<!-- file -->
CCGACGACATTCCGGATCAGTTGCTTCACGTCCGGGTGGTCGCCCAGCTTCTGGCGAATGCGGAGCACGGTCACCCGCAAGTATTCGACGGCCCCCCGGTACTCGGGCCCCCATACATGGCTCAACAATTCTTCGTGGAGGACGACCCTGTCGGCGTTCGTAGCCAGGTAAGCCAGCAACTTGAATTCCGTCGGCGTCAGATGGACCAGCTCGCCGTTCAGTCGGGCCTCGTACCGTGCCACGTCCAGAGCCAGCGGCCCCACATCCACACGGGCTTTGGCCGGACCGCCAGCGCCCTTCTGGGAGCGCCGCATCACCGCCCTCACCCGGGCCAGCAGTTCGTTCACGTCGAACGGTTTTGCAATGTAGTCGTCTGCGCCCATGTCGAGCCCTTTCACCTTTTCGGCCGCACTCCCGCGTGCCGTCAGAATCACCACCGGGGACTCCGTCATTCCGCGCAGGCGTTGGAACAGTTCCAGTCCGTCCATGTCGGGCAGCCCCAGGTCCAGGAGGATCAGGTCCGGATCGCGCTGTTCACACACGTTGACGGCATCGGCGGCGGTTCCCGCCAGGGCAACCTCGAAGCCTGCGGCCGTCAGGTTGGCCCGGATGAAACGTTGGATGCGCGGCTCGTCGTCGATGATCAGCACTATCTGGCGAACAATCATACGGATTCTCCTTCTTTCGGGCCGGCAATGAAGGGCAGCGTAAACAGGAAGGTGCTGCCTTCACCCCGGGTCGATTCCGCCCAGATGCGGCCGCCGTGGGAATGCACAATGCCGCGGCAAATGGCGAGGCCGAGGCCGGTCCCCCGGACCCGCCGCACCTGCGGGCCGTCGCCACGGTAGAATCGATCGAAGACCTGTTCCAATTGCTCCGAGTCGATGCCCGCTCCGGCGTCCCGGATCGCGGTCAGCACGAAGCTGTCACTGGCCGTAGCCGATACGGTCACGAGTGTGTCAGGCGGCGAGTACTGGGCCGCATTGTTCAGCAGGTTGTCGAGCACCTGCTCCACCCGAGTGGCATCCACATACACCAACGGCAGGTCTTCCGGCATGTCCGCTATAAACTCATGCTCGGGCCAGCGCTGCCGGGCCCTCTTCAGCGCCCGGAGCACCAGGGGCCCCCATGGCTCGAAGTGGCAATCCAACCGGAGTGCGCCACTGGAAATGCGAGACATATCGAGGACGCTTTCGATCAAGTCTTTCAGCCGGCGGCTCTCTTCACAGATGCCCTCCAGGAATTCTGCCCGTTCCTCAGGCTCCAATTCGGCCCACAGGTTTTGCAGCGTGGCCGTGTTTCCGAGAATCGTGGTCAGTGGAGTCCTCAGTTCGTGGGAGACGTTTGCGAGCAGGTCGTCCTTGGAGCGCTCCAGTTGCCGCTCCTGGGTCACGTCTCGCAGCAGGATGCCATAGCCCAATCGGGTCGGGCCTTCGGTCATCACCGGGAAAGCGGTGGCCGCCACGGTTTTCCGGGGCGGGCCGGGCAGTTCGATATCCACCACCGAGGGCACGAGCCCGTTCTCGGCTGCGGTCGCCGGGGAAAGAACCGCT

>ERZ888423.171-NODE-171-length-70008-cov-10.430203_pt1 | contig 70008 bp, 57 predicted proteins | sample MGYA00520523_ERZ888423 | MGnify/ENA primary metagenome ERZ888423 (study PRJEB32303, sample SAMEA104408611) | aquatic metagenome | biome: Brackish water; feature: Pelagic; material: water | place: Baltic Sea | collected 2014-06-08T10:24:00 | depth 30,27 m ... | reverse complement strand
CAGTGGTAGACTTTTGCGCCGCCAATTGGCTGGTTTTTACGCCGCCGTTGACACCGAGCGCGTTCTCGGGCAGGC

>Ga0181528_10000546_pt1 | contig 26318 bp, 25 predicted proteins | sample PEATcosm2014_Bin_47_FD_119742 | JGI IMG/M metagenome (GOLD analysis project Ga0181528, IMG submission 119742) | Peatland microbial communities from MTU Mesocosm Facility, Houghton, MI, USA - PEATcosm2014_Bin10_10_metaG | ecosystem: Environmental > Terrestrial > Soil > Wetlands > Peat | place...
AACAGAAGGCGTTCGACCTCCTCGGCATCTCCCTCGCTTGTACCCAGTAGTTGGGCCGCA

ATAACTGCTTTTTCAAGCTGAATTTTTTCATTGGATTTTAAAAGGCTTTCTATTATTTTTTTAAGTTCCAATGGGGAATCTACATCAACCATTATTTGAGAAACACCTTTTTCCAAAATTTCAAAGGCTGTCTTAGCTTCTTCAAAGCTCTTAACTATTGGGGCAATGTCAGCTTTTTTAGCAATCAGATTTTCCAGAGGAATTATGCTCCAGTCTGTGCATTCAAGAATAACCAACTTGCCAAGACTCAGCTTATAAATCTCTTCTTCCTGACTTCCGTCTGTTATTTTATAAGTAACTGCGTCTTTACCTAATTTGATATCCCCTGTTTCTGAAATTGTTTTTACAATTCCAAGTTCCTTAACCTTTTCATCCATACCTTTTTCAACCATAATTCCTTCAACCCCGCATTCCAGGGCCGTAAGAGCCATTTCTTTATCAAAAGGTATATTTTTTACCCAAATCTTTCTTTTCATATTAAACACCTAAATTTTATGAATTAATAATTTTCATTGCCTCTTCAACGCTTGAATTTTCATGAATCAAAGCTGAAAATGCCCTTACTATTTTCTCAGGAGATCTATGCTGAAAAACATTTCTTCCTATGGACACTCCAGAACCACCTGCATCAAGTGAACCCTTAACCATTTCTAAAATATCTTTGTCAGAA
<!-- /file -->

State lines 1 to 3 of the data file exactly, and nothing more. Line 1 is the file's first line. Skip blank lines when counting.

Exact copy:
CCGACGACATTCCGGATCAGTTGCTTCACGTCCGGGTGGTCGCCCAGCTTCTGGCGAATGCGGAGCACGGTCACCCGCAAGTATTCGACGGCCCCCCGGTACTCGGGCCCCCATACATGGCTCAACAATTCTTCGTGGAGGACGACCCTGTCGGCGTTCGTAGCCAGGTAAGCCAGCAACTTGAATTCCGTCGGCGTCAGATGGACCAGCTCGCCGTTCAGTCGGGCCTCGTACCGTGCCACGTCCAGAGCCAGCGGCCCCACATCCACACGGGCTTTGGCCGGACCGCCAGCGCCCTTCTGGGAGCGCCGCATCACCGCCCTCACCCGGGCCAGCAGTTCGTTCACGTCGAACGGTTTTGCAATGTAGTCGTCTGCGCCCATGTCGAGCCCTTTCACCTTTTCGGCCGCACTCCCGCGTGCCGTCAGAATCACCACCGGGGACTCCGTCATTCCGCGCAGGCGTTGGAACAGTTCCAGTCCGTCCATGTCGGGCAGCCCCAGGTCCAGGAGGATCAGGTCCGGATCGCGCTGTTCACACACGTTGACGGCATCGGCGGCGGTTCCCGCCAGGGCAACCTCGAAGCCTGCGGCCGTCAGGTTGGCCCGGATGAAACGTTGGATGCGCGGCTCGTCGTCGATGATCAGCACTATCTGGCGAACAATCATACGGATTCTCCTTCTTTCGGGCCGGCAATGAAGGGCAGCGTAAACAGGAAGGTGCTGCCTTCACCCCGGGTCGATTCCGCCCAGATGCGGCCGCCGTGGGAATGCACAATGCCGCGGCAAATGGCGAGGCCGAGGCCGGTCCCCCGGACCCGCCGCACCTGCGGGCCGTCGCCACGGTAGAATCGATCGAAGACCTGTTCCAATTGCTCCGAGTCGATGCCCGCTCCGGCGTCCCGGATCGCGGTCAGCACGAAGCTGTCACTGGCCGTAGCCGATACGGTCACGAGTGTGTCAGGCGGCGAGTACTGGGCCGCATTGTTCAGCAGGTTGTCGAGCACCTGCTCCACCCGAGTGGCATCCACATACACCAACGGCAGGTCTTCCGGCATGTCCGCTATAAACTCATGCTCGGGCCAGCGCTGCCGGGCCCTCTTCAGCGCCCGGAGCACCAGGGGCCCCCATGGCTCGAAGTGGCAATCCAACCGGAGTGCGCCACTGGAAATGCGAGACATATCGAGGACGCTTTCGATCAAGTCTTTCAGCCGGCGGCTCTCTTCACAGATGCCCTCCAGGAATTCTGCCCGTTCCTCAGGCTCCAATTCGGCCCACAGGTTTTGCAGCGTGGCCGTGTTTCCGAGAATCGTGGTCAGTGGAGTCCTCAGTTCGTGGGAGACGTTTGCGAGCAGGTCGTCCTTGGAGCGCTCCAGTTGCCGCTCCTGGGTCACGTCTCGCAGCAGGATGCCATAGCCCAATCGGGTCGGGCCTTCGGTCATCACCGGGAAAGCGGTGGCCGCCACGGTTTTCCGGGGCGGGCCGGGCAGTTCGATATCCACCACCGAGGGCACGAGCCCGTTCTCGGCTGCGGTCGCCGGGGAAAGAACCGCT

>ERZ888423.171-NODE-171-length-70008-cov-10.430203_pt1 | contig 70008 bp, 57 predicted proteins | sample MGYA00520523_ERZ888423 | MGnify/ENA primary metagenome ERZ888423 (study PRJEB32303, sample SAMEA104408611) | aquatic metagenome | biome: Brackish water; feature: Pelagic; material: water | place: Baltic Sea | collected 2014-06-08T10:24:00 | depth 30,27 m ... | reverse complement strand
CAGTGGTAGACTTTTGCGCCGCCAATTGGCTGGTTTTTACGCCGCCGTTGACACCGAGCGCGTTCTCGGGCAGGC